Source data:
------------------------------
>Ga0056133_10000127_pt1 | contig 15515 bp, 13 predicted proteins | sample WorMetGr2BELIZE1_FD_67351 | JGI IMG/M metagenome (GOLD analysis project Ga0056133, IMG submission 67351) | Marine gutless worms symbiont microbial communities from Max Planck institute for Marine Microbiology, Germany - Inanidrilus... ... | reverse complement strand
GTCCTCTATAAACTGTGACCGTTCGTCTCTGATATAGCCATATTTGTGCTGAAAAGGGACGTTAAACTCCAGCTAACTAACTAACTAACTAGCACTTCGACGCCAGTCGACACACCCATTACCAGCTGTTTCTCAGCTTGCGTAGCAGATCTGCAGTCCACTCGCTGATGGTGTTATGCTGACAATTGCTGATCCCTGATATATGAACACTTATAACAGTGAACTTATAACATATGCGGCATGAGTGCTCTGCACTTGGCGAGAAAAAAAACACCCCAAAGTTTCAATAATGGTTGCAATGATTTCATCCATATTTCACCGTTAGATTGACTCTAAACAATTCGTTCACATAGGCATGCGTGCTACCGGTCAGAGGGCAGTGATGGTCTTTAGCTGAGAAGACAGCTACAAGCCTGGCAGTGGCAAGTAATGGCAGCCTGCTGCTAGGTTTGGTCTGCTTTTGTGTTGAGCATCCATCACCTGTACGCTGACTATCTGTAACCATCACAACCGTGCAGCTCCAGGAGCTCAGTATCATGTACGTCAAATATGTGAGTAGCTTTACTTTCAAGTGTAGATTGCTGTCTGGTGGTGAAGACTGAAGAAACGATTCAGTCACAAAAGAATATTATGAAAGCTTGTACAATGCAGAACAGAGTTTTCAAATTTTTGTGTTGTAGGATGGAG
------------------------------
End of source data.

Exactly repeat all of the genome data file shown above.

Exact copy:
>Ga0056133_10000127_pt1 | contig 15515 bp, 13 predicted proteins | sample WorMetGr2BELIZE1_FD_67351 | JGI IMG/M metagenome (GOLD analysis project Ga0056133, IMG submission 67351) | Marine gutless worms symbiont microbial communities from Max Planck institute for Marine Microbiology, Germany - Inanidrilus... ... | reverse complement strand
GTCCTCTATAAACTGTGACCGTTCGTCTCTGATATAGCCATATTTGTGCTGAAAAGGGACGTTAAACTCCAGCTAACTAACTAACTAACTAGCACTTCGACGCCAGTCGACACACCCATTACCAGCTGTTTCTCAGCTTGCGTAGCAGATCTGCAGTCCACTCGCTGATGGTGTTATGCTGACAATTGCTGATCCCTGATATATGAACACTTATAACAGTGAACTTATAACATATGCGGCATGAGTGCTCTGCACTTGGCGAGAAAAAAAACACCCCAAAGTTTCAATAATGGTTGCAATGATTTCATCCATATTTCACCGTTAGATTGACTCTAAACAATTCGTTCACATAGGCATGCGTGCTACCGGTCAGAGGGCAGTGATGGTCTTTAGCTGAGAAGACAGCTACAAGCCTGGCAGTGGCAAGTAATGGCAGCCTGCTGCTAGGTTTGGTCTGCTTTTGTGTTGAGCATCCATCACCTGTACGCTGACTATCTGTAACCATCACAACCGTGCAGCTCCAGGAGCTCAGTATCATGTACGTCAAATATGTGAGTAGCTTTACTTTCAAGTGTAGATTGCTGTCTGGTGGTGAAGACTGAAGAAACGATTCAGTCACAAAAGAATATTATGAAAGCTTGTACAATGCAGAACAGAGTTTTCAAATTTTTGTGTTGTAGGATGGAG